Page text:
Another kind of gestural voting is to put your favourite party first even when you know perfectly well that they have no chance of even being second because you hope that if their share of the vote is high enough then in subsequent elections more people may consider voting for them. Under FPTP the price you pay for doing this is having no influence on the outcome of this election. Under AV you can make that gesture without wasting your vote, though in theory the gesture shouldn’t make much difference because it is no longer necessary for voters to worry about how other people will vote when they are deciding how to cast theirs.
More about tactical voting.
It was pointed out to me in this comment of Gil Kalai on my previous post (and also another comment that I can no longer find) that there was another situation under AV where tactical voting would make sense.
As with the first situation it involves the top party (in terms of first preferences) not having an absolute majority and the next two parties being close. For the sake of example, and because this is a realistic example, let’s suppose that opinion polls suggest that the situation in the given constituency is this.
Lib Dems 28%
Suppose also that further polling has revealed that Lib Dems mostly prefer Labour to the Conservatives and that Conservatives overwhelmingly prefer Lib Dems to Labour.
Suppose now that you support the Conservatives. What should you do? If the Conservatives beat the Lib Dems in the first round, then the Lib Dem second preferences will come into play and hand the victory to Labour. If the Lib Dems beat the Conservatives in the first round then the Conservatives will be eliminated and their second preferences will hand victory to the Lib Dems. So one thing you can be sure of is that the Conservatives are not going to win the seat. But if that is the case, then you should vote tactically: if you prefer Labour to the Lib Dems then you should vote Conservative, and if you prefer the Lib Dems to Labour then you should vote Lib Dem. Note that in the second case something similar (but not quite identical) to a wasted-vote argument applies: if you are a Conservative supporter then your party has no chance, so if you prefer Lib Dems to Labour then you should put the Lib Dems as your first preference even though they are actually your second preference.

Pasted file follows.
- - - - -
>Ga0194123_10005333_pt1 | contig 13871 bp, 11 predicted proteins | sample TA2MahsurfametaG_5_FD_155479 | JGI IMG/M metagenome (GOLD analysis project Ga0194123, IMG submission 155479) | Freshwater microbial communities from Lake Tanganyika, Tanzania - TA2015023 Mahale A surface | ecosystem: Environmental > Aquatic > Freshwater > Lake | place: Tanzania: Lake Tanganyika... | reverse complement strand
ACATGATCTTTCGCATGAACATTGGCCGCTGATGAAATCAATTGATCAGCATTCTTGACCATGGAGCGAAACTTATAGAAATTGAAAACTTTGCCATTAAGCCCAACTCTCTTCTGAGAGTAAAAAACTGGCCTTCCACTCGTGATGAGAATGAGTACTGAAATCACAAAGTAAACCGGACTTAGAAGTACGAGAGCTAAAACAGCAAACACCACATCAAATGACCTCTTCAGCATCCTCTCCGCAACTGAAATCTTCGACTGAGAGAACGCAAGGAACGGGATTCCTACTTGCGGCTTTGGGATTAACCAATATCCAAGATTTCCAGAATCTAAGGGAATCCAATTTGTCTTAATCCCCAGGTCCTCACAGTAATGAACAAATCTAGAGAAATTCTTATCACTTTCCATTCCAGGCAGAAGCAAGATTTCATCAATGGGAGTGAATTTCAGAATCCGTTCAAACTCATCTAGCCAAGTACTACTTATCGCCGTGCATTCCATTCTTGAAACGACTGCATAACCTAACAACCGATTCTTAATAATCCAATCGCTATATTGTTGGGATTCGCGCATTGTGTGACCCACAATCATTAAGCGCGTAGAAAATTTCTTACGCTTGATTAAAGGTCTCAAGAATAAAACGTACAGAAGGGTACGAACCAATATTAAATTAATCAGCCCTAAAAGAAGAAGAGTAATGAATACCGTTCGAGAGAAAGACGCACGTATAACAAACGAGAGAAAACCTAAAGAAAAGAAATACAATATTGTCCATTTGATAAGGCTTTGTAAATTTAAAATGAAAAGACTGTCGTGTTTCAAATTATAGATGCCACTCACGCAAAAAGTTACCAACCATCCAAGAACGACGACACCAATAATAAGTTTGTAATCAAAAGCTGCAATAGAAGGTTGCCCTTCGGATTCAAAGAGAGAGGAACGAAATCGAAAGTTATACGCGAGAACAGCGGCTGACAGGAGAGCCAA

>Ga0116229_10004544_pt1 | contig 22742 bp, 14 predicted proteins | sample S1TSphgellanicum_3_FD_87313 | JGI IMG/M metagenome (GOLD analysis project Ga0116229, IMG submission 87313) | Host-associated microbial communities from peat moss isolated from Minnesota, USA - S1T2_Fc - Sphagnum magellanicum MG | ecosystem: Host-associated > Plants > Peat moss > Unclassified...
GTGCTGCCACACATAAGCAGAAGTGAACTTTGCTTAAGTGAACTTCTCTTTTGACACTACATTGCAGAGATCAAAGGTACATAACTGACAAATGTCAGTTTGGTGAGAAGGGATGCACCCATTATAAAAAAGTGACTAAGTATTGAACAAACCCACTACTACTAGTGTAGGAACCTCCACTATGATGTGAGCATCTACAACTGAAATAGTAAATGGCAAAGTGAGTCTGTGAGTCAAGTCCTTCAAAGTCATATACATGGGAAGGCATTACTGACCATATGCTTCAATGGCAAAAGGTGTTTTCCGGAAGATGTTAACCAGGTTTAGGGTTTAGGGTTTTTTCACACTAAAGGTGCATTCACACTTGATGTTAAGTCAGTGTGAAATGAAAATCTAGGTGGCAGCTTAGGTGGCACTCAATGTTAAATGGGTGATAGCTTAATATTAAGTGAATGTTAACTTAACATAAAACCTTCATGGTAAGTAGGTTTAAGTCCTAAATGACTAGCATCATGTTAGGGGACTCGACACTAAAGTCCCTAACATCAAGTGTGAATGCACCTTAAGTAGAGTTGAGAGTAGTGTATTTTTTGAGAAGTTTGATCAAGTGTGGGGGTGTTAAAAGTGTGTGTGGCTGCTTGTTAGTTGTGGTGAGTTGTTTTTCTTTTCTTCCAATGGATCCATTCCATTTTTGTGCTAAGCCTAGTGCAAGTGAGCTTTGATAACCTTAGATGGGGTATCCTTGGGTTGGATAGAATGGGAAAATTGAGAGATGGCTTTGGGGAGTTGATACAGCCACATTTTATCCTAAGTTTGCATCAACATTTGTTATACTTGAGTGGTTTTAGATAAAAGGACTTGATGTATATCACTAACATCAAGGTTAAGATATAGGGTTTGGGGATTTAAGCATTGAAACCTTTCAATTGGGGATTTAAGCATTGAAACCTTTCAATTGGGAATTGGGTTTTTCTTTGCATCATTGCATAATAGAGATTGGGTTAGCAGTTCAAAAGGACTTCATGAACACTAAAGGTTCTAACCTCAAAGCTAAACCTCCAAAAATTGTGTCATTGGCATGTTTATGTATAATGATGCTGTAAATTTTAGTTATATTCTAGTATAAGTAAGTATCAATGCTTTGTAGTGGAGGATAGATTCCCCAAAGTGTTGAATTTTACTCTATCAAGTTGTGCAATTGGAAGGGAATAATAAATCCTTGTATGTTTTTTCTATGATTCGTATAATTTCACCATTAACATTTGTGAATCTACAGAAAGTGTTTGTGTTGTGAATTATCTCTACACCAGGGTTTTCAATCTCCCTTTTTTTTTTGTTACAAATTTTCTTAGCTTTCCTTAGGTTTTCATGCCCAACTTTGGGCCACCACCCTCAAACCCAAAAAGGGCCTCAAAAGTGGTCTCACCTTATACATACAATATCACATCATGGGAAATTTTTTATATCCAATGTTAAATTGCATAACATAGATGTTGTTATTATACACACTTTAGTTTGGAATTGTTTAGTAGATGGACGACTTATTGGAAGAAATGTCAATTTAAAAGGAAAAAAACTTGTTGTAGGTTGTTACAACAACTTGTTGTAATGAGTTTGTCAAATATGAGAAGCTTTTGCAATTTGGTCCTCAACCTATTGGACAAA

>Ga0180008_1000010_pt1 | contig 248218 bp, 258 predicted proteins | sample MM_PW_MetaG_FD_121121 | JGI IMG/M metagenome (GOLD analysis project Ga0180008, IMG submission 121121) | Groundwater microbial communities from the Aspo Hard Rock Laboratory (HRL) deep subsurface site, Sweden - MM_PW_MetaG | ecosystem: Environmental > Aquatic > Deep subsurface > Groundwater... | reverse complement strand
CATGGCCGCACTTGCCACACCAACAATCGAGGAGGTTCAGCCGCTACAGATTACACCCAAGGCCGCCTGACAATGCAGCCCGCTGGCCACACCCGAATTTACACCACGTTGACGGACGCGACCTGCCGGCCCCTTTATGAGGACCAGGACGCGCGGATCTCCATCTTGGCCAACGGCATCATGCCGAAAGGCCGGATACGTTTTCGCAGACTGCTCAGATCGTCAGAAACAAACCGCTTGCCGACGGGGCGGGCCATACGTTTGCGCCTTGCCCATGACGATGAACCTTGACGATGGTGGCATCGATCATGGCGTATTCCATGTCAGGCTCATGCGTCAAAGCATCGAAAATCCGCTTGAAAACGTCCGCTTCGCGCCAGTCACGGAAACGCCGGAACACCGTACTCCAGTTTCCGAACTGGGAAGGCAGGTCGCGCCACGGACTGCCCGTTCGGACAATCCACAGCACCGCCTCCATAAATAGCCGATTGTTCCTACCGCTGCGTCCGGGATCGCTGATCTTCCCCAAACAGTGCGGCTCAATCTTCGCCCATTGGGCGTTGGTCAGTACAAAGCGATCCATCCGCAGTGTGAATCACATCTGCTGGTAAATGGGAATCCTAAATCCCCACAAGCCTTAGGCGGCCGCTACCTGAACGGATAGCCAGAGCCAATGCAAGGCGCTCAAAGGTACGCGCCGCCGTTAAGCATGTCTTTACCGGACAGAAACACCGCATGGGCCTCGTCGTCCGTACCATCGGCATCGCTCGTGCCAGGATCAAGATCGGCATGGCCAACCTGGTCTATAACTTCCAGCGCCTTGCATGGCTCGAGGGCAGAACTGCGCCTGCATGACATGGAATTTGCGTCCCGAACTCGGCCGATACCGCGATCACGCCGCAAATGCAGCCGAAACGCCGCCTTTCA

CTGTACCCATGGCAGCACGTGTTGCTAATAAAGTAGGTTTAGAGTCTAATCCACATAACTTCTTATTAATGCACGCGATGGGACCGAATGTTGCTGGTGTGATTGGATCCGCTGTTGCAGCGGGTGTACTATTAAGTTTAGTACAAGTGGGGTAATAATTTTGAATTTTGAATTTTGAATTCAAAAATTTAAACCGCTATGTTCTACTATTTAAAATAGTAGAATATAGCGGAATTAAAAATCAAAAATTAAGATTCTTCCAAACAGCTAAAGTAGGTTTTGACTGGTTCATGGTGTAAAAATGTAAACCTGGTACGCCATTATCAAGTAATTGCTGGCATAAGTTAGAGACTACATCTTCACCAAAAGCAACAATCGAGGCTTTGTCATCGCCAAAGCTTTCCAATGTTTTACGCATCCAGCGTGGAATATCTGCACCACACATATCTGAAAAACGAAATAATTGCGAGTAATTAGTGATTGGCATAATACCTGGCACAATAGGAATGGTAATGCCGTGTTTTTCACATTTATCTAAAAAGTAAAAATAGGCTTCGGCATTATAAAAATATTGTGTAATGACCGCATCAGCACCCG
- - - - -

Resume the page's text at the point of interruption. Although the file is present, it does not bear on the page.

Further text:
This, it strikes me, is a serious problem with AV if it is used for the election of just one person who will take power. For example, suppose it were discovered after a London mayoral election that if the Conservatives had done slightly less well at attracting votes from the Lib Dems then they would have won. The result of the election would seem pretty arbitrary, and the Conservatives might well be very cross about it. It’s just about possible to argue that the situations where this kind of thing can happen are situations where, taking account of all the preferences of the voters, it is not actually clear who should win, so the apparent injustice is not such a big problem. But many would not see it that way, and the perception of fairness is pretty important.